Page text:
Oh gosh, it didn’t even occur to me that we were being pushed towards giving better scores on the next questionnaire (they are done yearly). We do still bring up the “Dateline Hotel ” pretty regularly, and even the manager seemed to realize that the trip was an epic fail. There were some other really odd things about this trip that I couldn’t fit in the letter. For example, we were put into groups and told to openly discuss the items we scored the lowest on and how they affected us personally. These were things like not feeling valued, not having the resources to do our job, etc. It felt violating and emotionally draining, especially since we were all tired and stressed to begin with.

        1. I have RBF*

          My cringe is cringing at that. They made you discuss the bad things from the survey, as if you guys could magically fix it at your level? That’s a big sign of actively clueless management pushing the problems onto those who are affected, rather than putting on their management pants and fixing it.

          I wish you the best of luck in your job hunt, you need out of there. Your management is bananapants.

        2. Happy*

          That also seems weird to me because why would the company want to focus people on sharing complaints? (People might suddenly remember and share grudges they had forgotten years ago!) From the company’s perspective, wouldn’t it make more sense to have people break into small groups to discuss things the company does well?

  24. UKgreen*

    I am itchy just reading that, OP. It sounds like you have documented your concerns well. Take this, and any photos you and your colleagues took, and use this to make whoever books travel aware that this place needs to go on a ‘do not use’ list for future travel.

    We have a few places on my company’s ‘do not use’ list which colleagues raised with first-hand experience (and in some cases refused point-blank to stay there) and yet on those hotels’ websites they look totally fine, clean and pleasant.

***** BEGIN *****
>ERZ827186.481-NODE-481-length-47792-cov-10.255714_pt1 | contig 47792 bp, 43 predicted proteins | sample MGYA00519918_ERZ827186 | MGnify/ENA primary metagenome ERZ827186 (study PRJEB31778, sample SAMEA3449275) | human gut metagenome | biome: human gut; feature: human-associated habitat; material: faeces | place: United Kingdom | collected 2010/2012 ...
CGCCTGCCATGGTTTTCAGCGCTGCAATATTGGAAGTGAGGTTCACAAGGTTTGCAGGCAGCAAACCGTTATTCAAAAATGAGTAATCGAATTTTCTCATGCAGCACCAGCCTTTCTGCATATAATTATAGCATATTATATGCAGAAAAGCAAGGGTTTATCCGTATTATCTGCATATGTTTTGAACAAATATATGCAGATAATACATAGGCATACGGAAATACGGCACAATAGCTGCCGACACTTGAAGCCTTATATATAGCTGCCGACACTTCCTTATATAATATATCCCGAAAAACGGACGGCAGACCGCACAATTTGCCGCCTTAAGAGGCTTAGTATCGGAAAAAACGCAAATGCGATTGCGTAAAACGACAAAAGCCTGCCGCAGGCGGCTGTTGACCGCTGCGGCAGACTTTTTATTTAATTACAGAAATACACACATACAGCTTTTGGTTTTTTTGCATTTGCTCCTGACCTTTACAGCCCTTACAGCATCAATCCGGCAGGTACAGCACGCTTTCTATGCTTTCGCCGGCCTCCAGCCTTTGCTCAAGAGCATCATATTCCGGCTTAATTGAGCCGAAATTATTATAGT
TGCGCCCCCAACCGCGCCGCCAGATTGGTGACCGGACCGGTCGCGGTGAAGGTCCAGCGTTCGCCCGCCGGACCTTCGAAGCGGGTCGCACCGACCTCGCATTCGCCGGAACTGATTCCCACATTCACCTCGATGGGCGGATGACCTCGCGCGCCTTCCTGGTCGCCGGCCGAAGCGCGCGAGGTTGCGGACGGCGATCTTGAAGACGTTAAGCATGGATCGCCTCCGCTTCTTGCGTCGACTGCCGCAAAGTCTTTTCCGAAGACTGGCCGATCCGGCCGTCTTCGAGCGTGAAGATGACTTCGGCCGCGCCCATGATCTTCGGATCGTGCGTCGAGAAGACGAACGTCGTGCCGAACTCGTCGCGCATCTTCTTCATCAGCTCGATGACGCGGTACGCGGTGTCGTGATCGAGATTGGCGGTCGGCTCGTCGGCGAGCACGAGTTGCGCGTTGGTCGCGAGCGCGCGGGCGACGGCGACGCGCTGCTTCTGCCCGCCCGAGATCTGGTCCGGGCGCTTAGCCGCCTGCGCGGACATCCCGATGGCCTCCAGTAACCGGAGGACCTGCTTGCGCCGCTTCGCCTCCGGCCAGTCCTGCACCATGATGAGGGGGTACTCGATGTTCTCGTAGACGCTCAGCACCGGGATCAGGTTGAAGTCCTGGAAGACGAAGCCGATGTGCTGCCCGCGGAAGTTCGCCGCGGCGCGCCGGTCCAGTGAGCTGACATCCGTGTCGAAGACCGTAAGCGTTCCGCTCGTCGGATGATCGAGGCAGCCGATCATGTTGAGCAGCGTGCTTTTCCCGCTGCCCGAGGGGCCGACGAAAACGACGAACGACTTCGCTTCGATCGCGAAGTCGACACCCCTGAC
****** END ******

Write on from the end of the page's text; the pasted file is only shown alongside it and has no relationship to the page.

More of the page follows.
25. Another Chris*

    I wonder if the manager and director went outside of their company’s stated travel policies and recommendations when booking this trip. I’m assuming of course that as a publicly-traded company, they have policies regarding travel accommodations, maybe even a travel office. Perhaps the director elected not to use them. If so, I think the company would be interested in hearing that their middle management is free-lancing travel and not following procedure.

    1. Captain dddd-cccc-ddWdd*

      I almost wondered whether this was an “official” trip at all … perhaps this is fanfic but the first thing I thought of is that they’ve arranged this off the books in some way.

    2. Letter Writer*

      Hello, I’m the letter writer. I have to say I wondered that too. I think that’s why I’ve been hesitant to push this any further (I don’t want to make an enemy of my director). But when I have travelled for the company in the past I used our travel app and booked my own hotel. For this trip, the director booked the hotel and said it was so we could all be together. Other things about the trip seemed off or low-budget too, for example we mostly got driven around by staff members instead of taking cabs. I wasn’t crazy about that either (not everyone is good driver and one girl seemed quite embarrassed because her car was in bad condition), but it didn’t seem worth including in the letter.